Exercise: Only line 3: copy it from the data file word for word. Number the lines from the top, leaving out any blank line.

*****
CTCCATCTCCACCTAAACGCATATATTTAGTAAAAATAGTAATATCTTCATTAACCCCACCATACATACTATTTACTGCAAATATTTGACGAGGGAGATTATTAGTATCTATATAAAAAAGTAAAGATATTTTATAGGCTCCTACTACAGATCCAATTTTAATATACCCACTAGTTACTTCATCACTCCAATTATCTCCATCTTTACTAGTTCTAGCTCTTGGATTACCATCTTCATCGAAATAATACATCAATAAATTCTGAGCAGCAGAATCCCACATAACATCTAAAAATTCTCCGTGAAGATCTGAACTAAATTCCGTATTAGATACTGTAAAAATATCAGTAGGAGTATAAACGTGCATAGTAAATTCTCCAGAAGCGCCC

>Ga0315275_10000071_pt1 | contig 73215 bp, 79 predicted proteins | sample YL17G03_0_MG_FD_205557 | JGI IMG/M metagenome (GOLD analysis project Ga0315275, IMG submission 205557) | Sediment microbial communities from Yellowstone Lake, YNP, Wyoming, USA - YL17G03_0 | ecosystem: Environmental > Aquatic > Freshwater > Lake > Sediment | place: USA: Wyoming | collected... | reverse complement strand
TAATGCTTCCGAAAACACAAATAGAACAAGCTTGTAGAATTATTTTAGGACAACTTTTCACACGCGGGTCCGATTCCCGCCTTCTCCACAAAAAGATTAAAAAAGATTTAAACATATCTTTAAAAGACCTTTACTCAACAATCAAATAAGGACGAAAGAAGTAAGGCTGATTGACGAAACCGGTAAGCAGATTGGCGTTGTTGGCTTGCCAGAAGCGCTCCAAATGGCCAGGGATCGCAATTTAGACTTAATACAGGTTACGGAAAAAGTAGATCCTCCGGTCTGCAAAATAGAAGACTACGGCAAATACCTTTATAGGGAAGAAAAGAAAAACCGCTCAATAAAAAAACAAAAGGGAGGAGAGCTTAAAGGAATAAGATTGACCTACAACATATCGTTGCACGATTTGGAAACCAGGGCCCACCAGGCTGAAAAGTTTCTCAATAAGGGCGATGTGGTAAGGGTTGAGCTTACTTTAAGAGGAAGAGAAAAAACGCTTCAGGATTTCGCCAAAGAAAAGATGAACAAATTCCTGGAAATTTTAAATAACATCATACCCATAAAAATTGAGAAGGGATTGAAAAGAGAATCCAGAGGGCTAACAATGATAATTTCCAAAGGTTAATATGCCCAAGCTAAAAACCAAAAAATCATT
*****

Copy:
TAATGCTTCCGAAAACACAAATAGAACAAGCTTGTAGAATTATTTTAGGACAACTTTTCACACGCGGGTCCGATTCCCGCCTTCTCCACAAAAAGATTAAAAAAGATTTAAACATATCTTTAAAAGACCTTTACTCAACAATCAAATAAGGACGAAAGAAGTAAGGCTGATTGACGAAACCGGTAAGCAGATTGGCGTTGTTGGCTTGCCAGAAGCGCTCCAAATGGCCAGGGATCGCAATTTAGACTTAATACAGGTTACGGAAAAAGTAGATCCTCCGGTCTGCAAAATAGAAGACTACGGCAAATACCTTTATAGGGAAGAAAAGAAAAACCGCTCAATAAAAAAACAAAAGGGAGGAGAGCTTAAAGGAATAAGATTGACCTACAACATATCGTTGCACGATTTGGAAACCAGGGCCCACCAGGCTGAAAAGTTTCTCAATAAGGGCGATGTGGTAAGGGTTGAGCTTACTTTAAGAGGAAGAGAAAAAACGCTTCAGGATTTCGCCAAAGAAAAGATGAACAAATTCCTGGAAATTTTAAATAACATCATACCCATAAAAATTGAGAAGGGATTGAAAAGAGAATCCAGAGGGCTAACAATGATAATTTCCAAAGGTTAATATGCCCAAGCTAAAAACCAAAAAATCATT